Joe Garofoli / San Francisco Chronicle – 2011-06-19 00:43:15
SAN FRANCISCO (June 18, 2011) — As the White House weighs how quickly to withdraw troops from Afghanistan starting next month, two of President Obama’s top liberal California supporters want up to half of the US force out by the end of the year.
On Friday, Democratic Sen. Barbara Boxer called for 30,000 US troops to come home by the end of the year, while Rep. Barbara Lee, D-Oakland, also called for the quick withdrawal of 50,000 — roughly half of the force in Afghanistan.
As the 2012 presidential campaign begins to take shape, their move puts Obama politically between his liberal base on one side and some of his top military advisers, who want to keep a larger force in the region, on the other.
Obama has said the United States plans to begin withdrawing troops in July, en route to pulling all combat forces out of Afghanistan by 2014.
But public opinion toward US policy in Afghanistan has been changing since American forces killed Osama bin Laden in May. And with the country set to spend $119 billion on the war this year, there is increasing bipartisan pressure to accelerate the withdrawal to ease pressure on the federal budget.
Obama has given little indication of how quickly he wants to withdraw the troops.
What I’ve said is this summer is a summer of transition where we start handing over more responsibility for the security of Afghanistan to the Afghan government,” Obama said in an interview with Hearst TV earlier this month. “I intend to follow through on that commitment that I made to the American people.”
Reversing the Surge
Boxer prodded Obama to quicken his timeline in a speech Friday at the San Francisco World Affairs Council.
Boxer said withdrawing the “second surge” of 30,000 troops Obama sent to Afghanistan last year “would fulfill President Obama’s promise that this surge would be temporary, while also signaling to the American people that we are serious about bringing this decade-long war to an end.”
Boxer, who sits on the Senate Committee on Foreign Relations, said that after the first substantial drawdown, the United States should shift to “a different mission focused on targeted counterterrorism operations, the protection of American coalition personnel and the continued training of Afghan security forces.”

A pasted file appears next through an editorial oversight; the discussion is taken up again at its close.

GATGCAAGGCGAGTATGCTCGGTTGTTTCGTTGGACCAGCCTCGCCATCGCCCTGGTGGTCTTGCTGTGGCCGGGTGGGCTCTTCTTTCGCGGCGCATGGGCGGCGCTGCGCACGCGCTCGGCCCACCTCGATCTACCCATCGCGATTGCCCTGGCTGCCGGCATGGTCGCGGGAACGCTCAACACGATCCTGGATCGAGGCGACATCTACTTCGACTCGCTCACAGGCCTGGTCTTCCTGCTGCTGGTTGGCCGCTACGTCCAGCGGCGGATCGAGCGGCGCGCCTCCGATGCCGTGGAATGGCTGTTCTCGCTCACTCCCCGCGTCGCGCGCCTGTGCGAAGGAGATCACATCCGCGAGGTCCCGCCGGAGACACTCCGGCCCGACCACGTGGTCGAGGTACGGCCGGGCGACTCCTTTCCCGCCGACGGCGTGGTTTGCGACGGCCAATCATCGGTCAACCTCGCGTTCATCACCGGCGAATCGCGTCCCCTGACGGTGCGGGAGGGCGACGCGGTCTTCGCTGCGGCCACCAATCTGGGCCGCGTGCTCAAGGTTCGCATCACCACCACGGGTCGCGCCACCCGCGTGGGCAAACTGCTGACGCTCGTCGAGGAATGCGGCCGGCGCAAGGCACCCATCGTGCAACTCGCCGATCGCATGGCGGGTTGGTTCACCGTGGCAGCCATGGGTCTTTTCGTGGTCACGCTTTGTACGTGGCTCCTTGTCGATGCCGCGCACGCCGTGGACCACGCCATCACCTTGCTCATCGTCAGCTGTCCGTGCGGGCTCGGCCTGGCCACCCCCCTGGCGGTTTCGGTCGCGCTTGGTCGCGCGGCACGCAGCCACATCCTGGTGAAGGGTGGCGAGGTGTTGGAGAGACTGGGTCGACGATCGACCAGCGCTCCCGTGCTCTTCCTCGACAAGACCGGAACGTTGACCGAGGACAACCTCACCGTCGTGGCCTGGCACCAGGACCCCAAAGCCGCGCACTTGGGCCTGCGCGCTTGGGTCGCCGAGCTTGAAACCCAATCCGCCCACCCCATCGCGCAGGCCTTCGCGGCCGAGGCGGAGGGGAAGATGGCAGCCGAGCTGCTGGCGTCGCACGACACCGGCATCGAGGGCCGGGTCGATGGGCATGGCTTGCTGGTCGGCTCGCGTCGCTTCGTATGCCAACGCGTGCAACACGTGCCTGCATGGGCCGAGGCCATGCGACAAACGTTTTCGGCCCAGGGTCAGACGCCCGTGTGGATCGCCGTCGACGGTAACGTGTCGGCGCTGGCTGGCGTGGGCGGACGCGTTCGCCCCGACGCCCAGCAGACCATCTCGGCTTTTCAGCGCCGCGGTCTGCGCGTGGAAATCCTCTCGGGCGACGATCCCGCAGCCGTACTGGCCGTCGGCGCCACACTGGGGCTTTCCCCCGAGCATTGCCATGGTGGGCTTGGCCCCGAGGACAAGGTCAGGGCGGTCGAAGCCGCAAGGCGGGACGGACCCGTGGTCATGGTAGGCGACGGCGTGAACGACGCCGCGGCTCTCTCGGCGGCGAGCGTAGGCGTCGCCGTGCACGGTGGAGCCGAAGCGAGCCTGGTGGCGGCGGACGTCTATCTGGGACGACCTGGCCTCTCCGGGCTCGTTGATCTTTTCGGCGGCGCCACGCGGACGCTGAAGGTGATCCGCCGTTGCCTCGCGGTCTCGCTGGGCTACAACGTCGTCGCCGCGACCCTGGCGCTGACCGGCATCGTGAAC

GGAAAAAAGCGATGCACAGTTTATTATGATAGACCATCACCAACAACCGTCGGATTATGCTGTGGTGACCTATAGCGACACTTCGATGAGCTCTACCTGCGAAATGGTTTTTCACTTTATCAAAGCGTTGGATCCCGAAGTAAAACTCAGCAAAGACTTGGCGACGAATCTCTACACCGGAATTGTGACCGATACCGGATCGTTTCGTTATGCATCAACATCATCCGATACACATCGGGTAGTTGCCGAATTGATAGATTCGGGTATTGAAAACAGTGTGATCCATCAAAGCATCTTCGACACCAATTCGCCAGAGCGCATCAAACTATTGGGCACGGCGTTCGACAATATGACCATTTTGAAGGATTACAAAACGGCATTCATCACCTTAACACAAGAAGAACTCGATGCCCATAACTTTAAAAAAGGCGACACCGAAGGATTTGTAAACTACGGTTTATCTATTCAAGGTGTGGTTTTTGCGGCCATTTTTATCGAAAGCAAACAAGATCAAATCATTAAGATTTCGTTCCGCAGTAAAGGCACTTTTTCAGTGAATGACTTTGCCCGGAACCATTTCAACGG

Boxer said 10,000 to 25,000 troops would be “adequate” to fulfill that new mission.
Lee wants a larger pullout, saying, “A modest reduction of 30,000 troops should not be considered significant, since it would merely return us to 2009 and pre-escalation troop levels.”
That would require a change of strategy, said one Afghanistan expert.
A 30,000- to 50,000-troop withdrawal “would require a fundamental change in the strategy and would in many ways discard the progress of the strategy until now,” said Michael O’Hanlon, a senior fellow at the Brookings Institution and author of its Afghanistan Index.
“There’s no way you could pull 30,000 troops out and sustain the holding operations in places like Kandahar,” O’Hanlon said Friday. “We shouldn’t have any illusions about what that would bring.”
Another complication is that “the Afghan forces simply won’t be ready” to take over from departing US troops, said Anthony Cordesman, a national security expert at the Center for Strategic and International Studies.
“They’re on an extraordinarily accelerated schedule as it stands,” said Cordesman, who assisted Gen. Stanley McChrystal in developing a new strategy for Afghanistan in 2009.
“The problem is, do you want to have any kind of credible success in Afghanistan, or do you want to have a very rapid withdrawal,” Cordesman said. “This debate from the start has focused on round numbers in terms of troops, not in whether the overall campaign is working.”
Over the past decade, 1,610 US service personnel have been killed and more than 12,000 wounded in the war.
(c) 2011 Hearst Communications Inc. |